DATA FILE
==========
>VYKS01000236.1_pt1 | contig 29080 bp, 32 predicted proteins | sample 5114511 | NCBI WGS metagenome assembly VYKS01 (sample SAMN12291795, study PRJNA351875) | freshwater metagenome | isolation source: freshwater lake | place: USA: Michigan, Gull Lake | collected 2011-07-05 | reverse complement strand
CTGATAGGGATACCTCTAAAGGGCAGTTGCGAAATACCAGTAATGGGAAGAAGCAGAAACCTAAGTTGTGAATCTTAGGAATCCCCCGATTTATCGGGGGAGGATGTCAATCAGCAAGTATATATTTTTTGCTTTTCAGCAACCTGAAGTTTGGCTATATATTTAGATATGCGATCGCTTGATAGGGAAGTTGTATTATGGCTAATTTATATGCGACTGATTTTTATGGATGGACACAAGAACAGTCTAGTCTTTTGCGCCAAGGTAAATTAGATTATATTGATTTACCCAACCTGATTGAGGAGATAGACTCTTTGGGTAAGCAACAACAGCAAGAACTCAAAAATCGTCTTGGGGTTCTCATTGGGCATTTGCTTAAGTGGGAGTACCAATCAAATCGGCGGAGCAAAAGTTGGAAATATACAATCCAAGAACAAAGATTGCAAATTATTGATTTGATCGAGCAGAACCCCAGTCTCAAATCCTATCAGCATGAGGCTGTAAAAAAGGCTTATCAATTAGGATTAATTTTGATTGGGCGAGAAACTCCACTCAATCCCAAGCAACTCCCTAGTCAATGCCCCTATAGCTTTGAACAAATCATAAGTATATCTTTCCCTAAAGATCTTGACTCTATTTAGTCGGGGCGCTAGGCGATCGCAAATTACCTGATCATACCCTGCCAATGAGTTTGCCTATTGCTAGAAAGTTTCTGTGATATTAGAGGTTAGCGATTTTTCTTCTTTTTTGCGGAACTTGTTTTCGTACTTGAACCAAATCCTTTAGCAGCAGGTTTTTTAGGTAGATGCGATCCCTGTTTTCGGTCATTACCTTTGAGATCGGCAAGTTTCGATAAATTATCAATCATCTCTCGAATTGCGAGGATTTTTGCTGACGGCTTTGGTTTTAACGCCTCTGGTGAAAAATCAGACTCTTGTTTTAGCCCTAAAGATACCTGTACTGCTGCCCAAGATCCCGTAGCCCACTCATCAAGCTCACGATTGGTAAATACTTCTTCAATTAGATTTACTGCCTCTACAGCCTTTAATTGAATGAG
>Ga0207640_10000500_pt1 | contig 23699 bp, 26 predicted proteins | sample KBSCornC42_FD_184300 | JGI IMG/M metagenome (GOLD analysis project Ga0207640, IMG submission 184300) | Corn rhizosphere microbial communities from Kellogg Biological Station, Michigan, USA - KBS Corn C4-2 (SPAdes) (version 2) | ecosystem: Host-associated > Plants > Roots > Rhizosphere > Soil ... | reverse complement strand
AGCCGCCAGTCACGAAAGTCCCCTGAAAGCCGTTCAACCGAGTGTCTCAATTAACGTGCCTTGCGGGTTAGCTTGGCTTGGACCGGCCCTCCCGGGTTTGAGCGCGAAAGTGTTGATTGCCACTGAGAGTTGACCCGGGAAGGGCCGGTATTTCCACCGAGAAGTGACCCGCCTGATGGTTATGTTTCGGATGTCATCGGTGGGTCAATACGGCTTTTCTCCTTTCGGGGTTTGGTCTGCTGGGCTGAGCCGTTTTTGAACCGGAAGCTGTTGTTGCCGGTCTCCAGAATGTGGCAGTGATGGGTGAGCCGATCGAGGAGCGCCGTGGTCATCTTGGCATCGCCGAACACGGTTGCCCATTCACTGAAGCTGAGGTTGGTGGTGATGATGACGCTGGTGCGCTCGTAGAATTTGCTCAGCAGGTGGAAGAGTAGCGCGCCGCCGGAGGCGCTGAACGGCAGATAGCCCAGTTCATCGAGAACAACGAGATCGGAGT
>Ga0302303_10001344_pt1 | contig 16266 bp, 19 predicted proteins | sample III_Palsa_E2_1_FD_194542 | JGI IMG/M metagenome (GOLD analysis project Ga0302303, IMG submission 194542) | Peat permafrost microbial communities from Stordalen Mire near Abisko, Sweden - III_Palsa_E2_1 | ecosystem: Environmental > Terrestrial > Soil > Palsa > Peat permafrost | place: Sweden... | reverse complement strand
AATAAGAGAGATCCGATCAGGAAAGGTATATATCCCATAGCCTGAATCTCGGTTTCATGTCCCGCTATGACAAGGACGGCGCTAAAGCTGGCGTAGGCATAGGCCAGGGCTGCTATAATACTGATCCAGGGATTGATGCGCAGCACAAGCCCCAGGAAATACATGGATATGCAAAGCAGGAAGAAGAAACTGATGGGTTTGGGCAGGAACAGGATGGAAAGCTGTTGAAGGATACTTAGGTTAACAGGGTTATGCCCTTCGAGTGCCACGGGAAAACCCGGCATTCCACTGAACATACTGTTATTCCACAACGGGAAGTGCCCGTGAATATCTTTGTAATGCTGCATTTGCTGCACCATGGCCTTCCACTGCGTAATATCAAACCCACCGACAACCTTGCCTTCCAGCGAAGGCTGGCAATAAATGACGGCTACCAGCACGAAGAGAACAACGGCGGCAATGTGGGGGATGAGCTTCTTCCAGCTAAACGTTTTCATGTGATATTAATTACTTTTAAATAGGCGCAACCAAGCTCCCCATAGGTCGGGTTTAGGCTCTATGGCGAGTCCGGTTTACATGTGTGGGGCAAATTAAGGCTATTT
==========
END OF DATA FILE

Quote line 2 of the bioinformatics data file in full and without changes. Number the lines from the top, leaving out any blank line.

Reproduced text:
CTGATAGGGATACCTCTAAAGGGCAGTTGCGAAATACCAGTAATGGGAAGAAGCAGAAACCTAAGTTGTGAATCTTAGGAATCCCCCGATTTATCGGGGGAGGATGTCAATCAGCAAGTATATATTTTTTGCTTTTCAGCAACCTGAAGTTTGGCTATATATTTAGATATGCGATCGCTTGATAGGGAAGTTGTATTATGGCTAATTTATATGCGACTGATTTTTATGGATGGACACAAGAACAGTCTAGTCTTTTGCGCCAAGGTAAATTAGATTATATTGATTTACCCAACCTGATTGAGGAGATAGACTCTTTGGGTAAGCAACAACAGCAAGAACTCAAAAATCGTCTTGGGGTTCTCATTGGGCATTTGCTTAAGTGGGAGTACCAATCAAATCGGCGGAGCAAAAGTTGGAAATATACAATCCAAGAACAAAGATTGCAAATTATTGATTTGATCGAGCAGAACCCCAGTCTCAAATCCTATCAGCATGAGGCTGTAAAAAAGGCTTATCAATTAGGATTAATTTTGATTGGGCGAGAAACTCCACTCAATCCCAAGCAACTCCCTAGTCAATGCCCCTATAGCTTTGAACAAATCATAAGTATATCTTTCCCTAAAGATCTTGACTCTATTTAGTCGGGGCGCTAGGCGATCGCAAATTACCTGATCATACCCTGCCAATGAGTTTGCCTATTGCTAGAAAGTTTCTGTGATATTAGAGGTTAGCGATTTTTCTTCTTTTTTGCGGAACTTGTTTTCGTACTTGAACCAAATCCTTTAGCAGCAGGTTTTTTAGGTAGATGCGATCCCTGTTTTCGGTCATTACCTTTGAGATCGGCAAGTTTCGATAAATTATCAATCATCTCTCGAATTGCGAGGATTTTTGCTGACGGCTTTGGTTTTAACGCCTCTGGTGAAAAATCAGACTCTTGTTTTAGCCCTAAAGATACCTGTACTGCTGCCCAAGATCCCGTAGCCCACTCATCAAGCTCACGATTGGTAAATACTTCTTCAATTAGATTTACTGCCTCTACAGCCTTTAATTGAATGAG